So how can Stoicism help someone who wants to work in the film industry?

Stoics practice different “spiritual exercises”–these aren’t religion, and they’re not some woo-woo mumbo-jumbo magic B.S. These are some pretty serious mindset shifts that can really change the way you think and act.

Can you imagine your life if…

  • you could just make the film that you wanted to make, without worrying about whether or not people would like it?
  • or if stage fright was a thing of the past because you were truly just comfortable putting yourself out there in front of the camera, without worrying about the outcome?
  • or if you didn’t feel that twinge of embarrassment or anxiety introducing yourself as a filmmaker, or as an actor, because you really didn’t care about anyone else’s expectations of you?

Stoicism can teach you to think and act with a calm indifference. It doesn’t mean that you don’t care–it means that you understand that you have done everything possible to put yourself out into the world, and that you have surrendered to the fact that the outcome is out of your control.

This may sound far fetched, but believe me when I tell you that this way of thinking has changed my life.

And I’m not here to lecture you on Stoicism or any other philosophy, but I do talk about it from time to time because I think it’s important. And I think it has the potential to change your life, and make you more successful working in this industry.

If you’d like to learn more about Stoicism, there are many, many resources out there. One of the most recommended books is Seneca’s “Letters From A Stoic.” The book is a collection of letters that Seneca wrote to his friend Lucilius to “unburden his soul” and extol the virtues of the Stoic philosophy.

I won’t lie, I bought this book for my Kindle over two years ago and have yet to finish it. I’ll pick it up from time to time and read a chapter, but I have some trouble really connecting to the text.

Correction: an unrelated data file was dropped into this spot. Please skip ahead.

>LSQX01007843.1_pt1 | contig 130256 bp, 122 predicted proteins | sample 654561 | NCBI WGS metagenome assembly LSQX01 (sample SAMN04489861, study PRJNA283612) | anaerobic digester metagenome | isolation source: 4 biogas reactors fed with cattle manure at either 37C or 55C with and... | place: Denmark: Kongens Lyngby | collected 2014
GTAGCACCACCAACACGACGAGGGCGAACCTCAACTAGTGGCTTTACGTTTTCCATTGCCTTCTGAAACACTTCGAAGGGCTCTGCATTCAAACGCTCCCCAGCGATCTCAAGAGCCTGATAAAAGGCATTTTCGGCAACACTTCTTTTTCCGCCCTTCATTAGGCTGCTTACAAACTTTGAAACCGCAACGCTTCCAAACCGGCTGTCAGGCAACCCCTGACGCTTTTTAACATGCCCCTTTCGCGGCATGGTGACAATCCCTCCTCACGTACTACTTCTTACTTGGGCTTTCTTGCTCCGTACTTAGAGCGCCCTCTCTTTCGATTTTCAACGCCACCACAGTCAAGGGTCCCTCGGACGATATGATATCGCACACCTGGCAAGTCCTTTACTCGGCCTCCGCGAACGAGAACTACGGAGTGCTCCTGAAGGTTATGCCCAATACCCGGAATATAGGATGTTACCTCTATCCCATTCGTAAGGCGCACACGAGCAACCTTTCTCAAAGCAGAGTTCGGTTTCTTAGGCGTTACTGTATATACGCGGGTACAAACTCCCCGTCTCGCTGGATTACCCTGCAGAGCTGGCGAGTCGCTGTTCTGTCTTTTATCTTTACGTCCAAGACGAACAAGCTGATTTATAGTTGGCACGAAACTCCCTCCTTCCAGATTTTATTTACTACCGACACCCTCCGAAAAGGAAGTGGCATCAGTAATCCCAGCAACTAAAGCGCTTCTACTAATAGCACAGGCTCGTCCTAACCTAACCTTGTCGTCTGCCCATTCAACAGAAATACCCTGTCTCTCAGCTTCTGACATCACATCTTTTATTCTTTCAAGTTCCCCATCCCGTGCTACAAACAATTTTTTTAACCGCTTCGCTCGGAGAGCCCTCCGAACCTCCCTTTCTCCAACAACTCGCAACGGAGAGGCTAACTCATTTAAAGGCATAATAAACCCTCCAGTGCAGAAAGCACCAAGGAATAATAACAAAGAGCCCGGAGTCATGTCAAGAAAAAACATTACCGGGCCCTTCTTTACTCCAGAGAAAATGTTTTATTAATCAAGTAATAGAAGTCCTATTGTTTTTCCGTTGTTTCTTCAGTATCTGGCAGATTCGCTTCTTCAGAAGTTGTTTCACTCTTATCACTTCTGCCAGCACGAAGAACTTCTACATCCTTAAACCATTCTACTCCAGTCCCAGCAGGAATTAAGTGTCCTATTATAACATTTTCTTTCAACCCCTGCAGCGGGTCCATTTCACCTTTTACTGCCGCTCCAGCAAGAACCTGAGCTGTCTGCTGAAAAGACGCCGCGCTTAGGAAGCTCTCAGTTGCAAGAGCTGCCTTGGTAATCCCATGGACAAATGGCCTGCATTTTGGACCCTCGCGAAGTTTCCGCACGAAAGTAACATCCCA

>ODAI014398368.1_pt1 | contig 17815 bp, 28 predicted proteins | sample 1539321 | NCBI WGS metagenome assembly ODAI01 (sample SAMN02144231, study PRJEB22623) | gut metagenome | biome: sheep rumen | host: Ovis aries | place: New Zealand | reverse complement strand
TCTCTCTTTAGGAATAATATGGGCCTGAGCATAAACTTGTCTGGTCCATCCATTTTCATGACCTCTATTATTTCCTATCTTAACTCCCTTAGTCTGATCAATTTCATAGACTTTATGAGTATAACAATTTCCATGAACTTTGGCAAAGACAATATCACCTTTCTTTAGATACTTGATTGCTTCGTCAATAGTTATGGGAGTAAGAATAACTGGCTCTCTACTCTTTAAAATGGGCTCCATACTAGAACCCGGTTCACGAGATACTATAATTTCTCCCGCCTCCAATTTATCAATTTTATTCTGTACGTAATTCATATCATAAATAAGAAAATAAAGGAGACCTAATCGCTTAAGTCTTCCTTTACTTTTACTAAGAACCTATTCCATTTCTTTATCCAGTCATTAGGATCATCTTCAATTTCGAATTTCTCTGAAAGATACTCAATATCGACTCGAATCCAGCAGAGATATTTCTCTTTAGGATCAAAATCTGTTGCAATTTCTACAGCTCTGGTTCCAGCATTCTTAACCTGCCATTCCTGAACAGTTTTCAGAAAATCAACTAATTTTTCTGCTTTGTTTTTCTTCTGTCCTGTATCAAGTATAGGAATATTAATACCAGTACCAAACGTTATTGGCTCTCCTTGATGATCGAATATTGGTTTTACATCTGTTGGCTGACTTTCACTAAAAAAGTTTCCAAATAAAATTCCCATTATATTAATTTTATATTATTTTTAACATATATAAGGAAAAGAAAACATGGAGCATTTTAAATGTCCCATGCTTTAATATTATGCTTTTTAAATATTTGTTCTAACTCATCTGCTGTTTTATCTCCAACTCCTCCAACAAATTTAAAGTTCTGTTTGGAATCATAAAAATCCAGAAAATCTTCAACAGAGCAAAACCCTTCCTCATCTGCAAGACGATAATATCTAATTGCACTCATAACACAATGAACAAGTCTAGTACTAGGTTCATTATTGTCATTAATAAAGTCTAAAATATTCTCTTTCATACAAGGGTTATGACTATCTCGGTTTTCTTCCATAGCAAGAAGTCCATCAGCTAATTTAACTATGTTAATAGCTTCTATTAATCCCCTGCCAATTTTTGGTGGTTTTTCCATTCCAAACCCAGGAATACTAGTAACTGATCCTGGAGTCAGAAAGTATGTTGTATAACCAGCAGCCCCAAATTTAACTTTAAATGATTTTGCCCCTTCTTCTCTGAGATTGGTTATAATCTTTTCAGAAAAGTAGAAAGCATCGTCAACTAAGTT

What has worked for me is Ryan Holiday’s book “The Daily Stoic: 365 Meditations On Wisdom, Perseverance, And The Art Of Living.” Ryan has been a long-time student of Stoicism, and he frequently talks about the philosophy in his books and other writings. His book is basically a daily devotional for Stoics, and he has done a really great job of breaking down the Stoic practices into bite-sized chunks that are very easy to take in.

Every morning I read that day’s chapter (usually a page or less) and try to keep the lesson in mind as I go about my day. For me, this has been an excellent way of really adopting the Stoic practices as I go about my often crazy days.

However you decide to go about it, I do hope you’ll at least look into Stoicism and try out some of the exercises. They’ve helped me become immensely more successful, as I’m sure they could for you as well.

Did you liked this post?

Subscribe to get more content sent straight to your inbox

Give me more

Get the best Gorilla Film School content delivered straight to your inbox

Get the best Gorilla Film School content delivered straight to your inbox

100% privacy. I will never spam you.

The best of our content sent directly to your email

Follow us!
50% Complete

Subscribe to the Blog and dont miss any update

You will get no Spam and no BS. Just my very best material.

100% Privacy. No spam. Unsubscribe anytime.